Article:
Facts about Abu Bakar Bashir

An Indonesian court has sentenced Muslim cleric Abu Bakar Bashir to two and a half years in jail for his part in a conspiracy to carry out the October 2002 Bali bombings.

    Abu Bakar Bashir is of Yemeni descent

    Following are some facts about the man Western governments

    accuse of leading Jemaah Islamiya, a Southeast Asian group seen

    as the regional arm of al-Qaida:

    - Bashir was born on 17 August, 1938, in Jombang, a city in

    East Java province that has produced some of Indonesia's most

    famous Muslim scholars.

    Bashir is of Yemeni descent.

    - He was jailed in 1979 under former president Suharto

    for agitating to set up an Islamic state. In 1985, he escaped

    to Malaysia. He returned in 1999, a year after Suharto's

    downfall.

    - Bashir was a relatively obscure cleric until early 2002,

    when officials in neighbouring Singapore and Malaysia first

    publicly accused him of being a key Jemaah Islamiya leader. He

    was arrested shortly after bombs ripped through two nightclubs

    in Bali in 2002, killing 202 people.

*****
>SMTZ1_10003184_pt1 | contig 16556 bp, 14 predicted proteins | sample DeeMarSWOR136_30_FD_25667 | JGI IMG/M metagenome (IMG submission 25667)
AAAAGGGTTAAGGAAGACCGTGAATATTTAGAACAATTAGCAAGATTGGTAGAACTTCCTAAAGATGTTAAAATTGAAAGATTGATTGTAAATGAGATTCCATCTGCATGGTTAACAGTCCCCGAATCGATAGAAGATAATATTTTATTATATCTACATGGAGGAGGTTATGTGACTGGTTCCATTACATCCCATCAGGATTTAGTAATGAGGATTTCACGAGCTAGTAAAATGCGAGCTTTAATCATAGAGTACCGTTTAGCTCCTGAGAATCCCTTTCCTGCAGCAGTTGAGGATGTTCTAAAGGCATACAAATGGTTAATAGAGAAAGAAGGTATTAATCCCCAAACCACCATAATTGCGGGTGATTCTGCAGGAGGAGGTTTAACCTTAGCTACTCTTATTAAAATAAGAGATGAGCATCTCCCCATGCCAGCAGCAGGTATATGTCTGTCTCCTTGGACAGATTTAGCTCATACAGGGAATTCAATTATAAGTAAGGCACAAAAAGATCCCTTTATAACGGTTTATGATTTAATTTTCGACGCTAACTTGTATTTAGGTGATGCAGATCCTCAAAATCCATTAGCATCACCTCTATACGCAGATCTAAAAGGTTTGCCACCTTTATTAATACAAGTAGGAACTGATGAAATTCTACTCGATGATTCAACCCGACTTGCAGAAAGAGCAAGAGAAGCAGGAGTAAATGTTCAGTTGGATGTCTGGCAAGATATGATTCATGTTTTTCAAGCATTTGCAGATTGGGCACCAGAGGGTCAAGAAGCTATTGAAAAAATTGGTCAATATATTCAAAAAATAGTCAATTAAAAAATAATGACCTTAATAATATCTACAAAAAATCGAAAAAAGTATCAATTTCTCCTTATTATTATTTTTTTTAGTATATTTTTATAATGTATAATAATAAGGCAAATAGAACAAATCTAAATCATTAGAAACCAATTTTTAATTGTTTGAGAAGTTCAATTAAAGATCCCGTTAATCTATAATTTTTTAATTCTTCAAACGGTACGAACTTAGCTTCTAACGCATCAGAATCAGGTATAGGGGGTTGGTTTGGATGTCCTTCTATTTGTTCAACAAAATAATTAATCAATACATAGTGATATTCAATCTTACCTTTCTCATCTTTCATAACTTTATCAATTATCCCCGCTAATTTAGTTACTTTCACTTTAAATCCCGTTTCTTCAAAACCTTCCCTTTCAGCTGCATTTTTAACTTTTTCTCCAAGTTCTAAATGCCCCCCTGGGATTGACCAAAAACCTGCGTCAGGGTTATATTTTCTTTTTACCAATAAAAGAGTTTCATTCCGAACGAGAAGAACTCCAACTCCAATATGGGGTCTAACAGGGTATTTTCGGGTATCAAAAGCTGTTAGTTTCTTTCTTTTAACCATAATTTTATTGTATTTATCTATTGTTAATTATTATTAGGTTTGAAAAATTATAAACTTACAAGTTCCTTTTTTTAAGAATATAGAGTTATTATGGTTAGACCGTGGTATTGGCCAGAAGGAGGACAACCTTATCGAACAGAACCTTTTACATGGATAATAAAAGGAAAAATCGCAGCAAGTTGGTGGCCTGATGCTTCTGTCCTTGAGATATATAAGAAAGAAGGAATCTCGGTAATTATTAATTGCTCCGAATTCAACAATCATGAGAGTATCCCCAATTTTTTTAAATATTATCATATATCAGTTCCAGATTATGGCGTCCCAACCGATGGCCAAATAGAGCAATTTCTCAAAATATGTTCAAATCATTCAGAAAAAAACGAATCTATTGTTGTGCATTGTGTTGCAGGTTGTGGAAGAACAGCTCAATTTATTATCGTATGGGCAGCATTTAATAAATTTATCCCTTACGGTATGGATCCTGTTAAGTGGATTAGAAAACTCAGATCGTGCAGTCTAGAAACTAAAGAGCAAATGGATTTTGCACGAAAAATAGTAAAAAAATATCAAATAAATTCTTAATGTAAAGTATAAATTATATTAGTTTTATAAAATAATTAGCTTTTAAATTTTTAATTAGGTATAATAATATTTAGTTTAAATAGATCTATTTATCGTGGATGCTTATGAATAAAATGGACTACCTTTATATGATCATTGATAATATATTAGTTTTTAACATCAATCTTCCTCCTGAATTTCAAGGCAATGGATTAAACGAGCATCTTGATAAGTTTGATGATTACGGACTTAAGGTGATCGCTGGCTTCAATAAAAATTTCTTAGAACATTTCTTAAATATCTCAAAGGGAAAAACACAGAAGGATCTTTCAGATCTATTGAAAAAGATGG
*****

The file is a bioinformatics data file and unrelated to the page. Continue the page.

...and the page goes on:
- In September 2003, a court ruled charges brought under the

    criminal code over his leadership of Jemaah Islamiya and links

    to earlier violence were unproven. But he served 18 months for

    immigration offences.

    - Upon his release in April 2004, police immediately

    re-arrested him on new charges linked, among other cases, to

    the Bali bombings. The current trial began in October.

    - On 3 March, a court found Bashir guilty of being

    part of a conspiracy to carry out the Bali bombings, but

    cleared him of more serious charges of ordering the attack and

    masterminding the 2003 car bombing of the JW Marriott hotel

    in Jakarta.

    SOURCE: Reuters


    YOU MIGHT ALSO LIKE

    'We scoured for days without sleeping, just clothes on our backs'

    'We scoured for days without sleeping, just clothes on our backs'

    The Philippines’ Typhoon Haiyan was the strongest storm ever to make landfall. Five years on, we revisit this story.

    How Moscow lost Riyadh in 1938

    How Moscow lost Riyadh in 1938

    Russian-Saudi relations could be very different today, if Stalin hadn't killed the Soviet ambassador to Saudi Arabia.

    Daughters of al-Shabab

    Daughters of al-Shabab

    What draws Kenyan women to join al-Shabab and what challenges are they facing when they return to their communities?